For the better part of a decade, the General Assembly has been stalled in debate over how to fund Virginia’s growing transportation needs.
The Senate has largely argued the state needs to dedicate new long-term revenues, such as a gas tax increase, to building roads. The Republican majority in the House has stood steadfast against tax hikes, insisting that the state scrape up transportation money by borrowing, earmarking budget surpluses during good years, increasing traffic fines and fees and a blend of other ideas.
The fight may return as the main event in this winter’s General Assembly session. Gov. Bob McDonnell, a Republican, has proposed accelerating a borrowing plan approved in 2007, saying he wanted to issue $600 million in bonds annually over three years instead of $300 million annually over six years. And it didn’t take long for Brian Moran, chairman of the state Democratic Party, to attack.
Moran, in a statement released after the governor’s State of the Commonwealth address on Jan. 12, argued McDonnell has made a "commitment to billions of dollars in debt and new spending without any explanation of how he plans to pay that money back."
No explanation? We decided to check that out, particularly because PolitiFact Virginia discussed a payback plan in a Dec. 30 article.
After a quick search, we found our answer.
The Virginia Transportation Act of 2000 created the Priority Transportation Fund to help the state borrow money for roads, rail and public transportation. The bill directed that one-third of the state’s revenue from insurance premium taxes go into the fund. That portion is roughly equal to the fraction of auto insurance premiums compared to total insurance premiums each year. A 2007 transportation bill again placed one-third of the insurance premium tax revenue in the fund.
Moran, who represented Alexandria in the House from 1996 to 2008, voted for both of the bills.
McDonnell noted that fact when he introduced his stepped-up borrowing plan on Dec. 8.
Moran e-mailed his statement saying McDonnell has offered no pay-back plan on Jan. 12 at 9 p.m. That was more than an hour after McDonnell completed his address to the legislators, saying the Virginia Department of Transportation "already has the money necessary for debt service from the insurance premium tax you approved in 2007."
When we called Moran, he acknowledged the governor would be accelerating the debt issuance "as long as the premium revenue is sufficient to pay."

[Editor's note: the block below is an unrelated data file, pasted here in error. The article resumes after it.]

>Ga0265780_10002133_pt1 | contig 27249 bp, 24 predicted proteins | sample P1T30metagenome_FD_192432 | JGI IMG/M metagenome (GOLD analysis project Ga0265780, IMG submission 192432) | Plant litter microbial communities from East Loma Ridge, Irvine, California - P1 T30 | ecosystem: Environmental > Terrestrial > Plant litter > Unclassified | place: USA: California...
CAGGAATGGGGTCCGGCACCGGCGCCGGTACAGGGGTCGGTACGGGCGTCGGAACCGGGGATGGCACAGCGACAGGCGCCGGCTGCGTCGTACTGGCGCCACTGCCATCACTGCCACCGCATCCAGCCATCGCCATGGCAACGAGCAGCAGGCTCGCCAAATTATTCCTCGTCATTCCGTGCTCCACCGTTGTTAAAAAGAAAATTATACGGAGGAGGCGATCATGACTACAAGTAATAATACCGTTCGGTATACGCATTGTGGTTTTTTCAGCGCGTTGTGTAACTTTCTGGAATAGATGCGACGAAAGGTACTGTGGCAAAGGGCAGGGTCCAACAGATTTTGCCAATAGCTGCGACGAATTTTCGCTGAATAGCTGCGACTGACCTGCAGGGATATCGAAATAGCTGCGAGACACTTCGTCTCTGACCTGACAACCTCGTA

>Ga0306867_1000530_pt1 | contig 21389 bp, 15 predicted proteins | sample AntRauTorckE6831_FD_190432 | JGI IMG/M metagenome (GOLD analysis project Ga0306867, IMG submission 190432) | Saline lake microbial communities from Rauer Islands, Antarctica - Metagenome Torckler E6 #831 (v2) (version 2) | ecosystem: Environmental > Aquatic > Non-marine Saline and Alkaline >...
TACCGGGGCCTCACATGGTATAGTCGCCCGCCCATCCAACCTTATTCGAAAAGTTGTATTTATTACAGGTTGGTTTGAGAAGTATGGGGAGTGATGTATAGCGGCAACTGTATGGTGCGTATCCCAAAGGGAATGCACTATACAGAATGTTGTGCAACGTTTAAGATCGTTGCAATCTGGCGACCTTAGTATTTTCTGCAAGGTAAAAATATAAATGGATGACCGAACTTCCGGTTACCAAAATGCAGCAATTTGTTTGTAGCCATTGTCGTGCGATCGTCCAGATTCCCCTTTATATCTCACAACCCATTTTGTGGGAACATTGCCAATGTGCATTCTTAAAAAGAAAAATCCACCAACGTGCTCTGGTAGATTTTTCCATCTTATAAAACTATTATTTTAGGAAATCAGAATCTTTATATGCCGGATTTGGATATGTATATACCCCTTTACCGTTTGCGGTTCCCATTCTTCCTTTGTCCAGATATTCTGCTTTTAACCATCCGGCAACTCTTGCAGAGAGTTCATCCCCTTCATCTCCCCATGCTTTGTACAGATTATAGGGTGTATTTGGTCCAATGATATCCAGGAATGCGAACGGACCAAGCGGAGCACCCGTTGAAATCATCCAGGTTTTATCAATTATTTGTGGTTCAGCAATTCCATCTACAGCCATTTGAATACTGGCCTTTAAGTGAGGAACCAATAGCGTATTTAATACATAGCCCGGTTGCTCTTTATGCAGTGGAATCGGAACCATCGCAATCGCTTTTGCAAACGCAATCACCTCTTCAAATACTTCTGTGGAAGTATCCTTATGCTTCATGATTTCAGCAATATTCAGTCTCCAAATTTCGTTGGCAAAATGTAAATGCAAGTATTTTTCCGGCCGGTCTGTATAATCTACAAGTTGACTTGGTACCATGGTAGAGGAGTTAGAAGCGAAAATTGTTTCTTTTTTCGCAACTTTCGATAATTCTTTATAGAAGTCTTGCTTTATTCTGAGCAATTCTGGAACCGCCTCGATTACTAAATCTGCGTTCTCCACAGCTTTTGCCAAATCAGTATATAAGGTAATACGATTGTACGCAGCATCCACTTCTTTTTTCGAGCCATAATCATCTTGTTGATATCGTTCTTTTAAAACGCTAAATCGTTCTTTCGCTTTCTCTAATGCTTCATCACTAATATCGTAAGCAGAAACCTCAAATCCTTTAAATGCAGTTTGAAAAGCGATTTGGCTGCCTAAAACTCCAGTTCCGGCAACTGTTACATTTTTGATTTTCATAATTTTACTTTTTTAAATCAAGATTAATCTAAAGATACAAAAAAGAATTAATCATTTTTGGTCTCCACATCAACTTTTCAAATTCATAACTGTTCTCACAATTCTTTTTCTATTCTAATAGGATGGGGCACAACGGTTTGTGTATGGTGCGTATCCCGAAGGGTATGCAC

Ric Brown, the state’s secretary of finance, told us that one-third of the insurance tax premium will net about $131 million for the 2011 budget year, up from $128 million in 2010. That should more than cover the accelerated borrowing, he said.
When the state last borrowed for roads, in the spring of 2010, Brown said the bonds carried a 3.2 percent interest rate over 25 years. For every $100 million borrowed, he said, the state pays $3.2 million per year to cover interest and about $1.8 million in principal payments. So each year the state is paying about 5 percent of the bond’s total cost.
Brown said interest rates for Virginia’s debt are similar to the ones seen last year and have hovered between 3 percent and 3.5 percent for the past several months.
Let’s say Virginia issues $1.8 billion in 25-year bonds at the high end of that range, paying a 3.5 percent annual interest rate. When the interest and principal payments are combined, the state would be paying roughly 5.5 percent of the total bond value in annual payments.
Our calculator shows the debt would cost Virginia $99 million a year. That’s well below the $131 million in revenue received from the insurance taxes. And during the first two years the state would pay less, of course, because the entire $1.8 billion in debt would not have been issued.
Moran said the governor made "a commitment to billions of dollars in debt and new spending without any explanation of how he plans to pay the money back."
With little effort, we found the explanation in five places easily available to Moran before he made his statement:
- the two bills voted for as a legislator;
- the governor’s written talking points when the new borrowing plan was announced;
- the governor’s State of the Commonwealth address; and
- at least one newspaper story.
When we called Moran, he didn’t try to defend his claim.
It’s absurd for Moran to say he was in the dark. We rate his claim: Pants on Fire.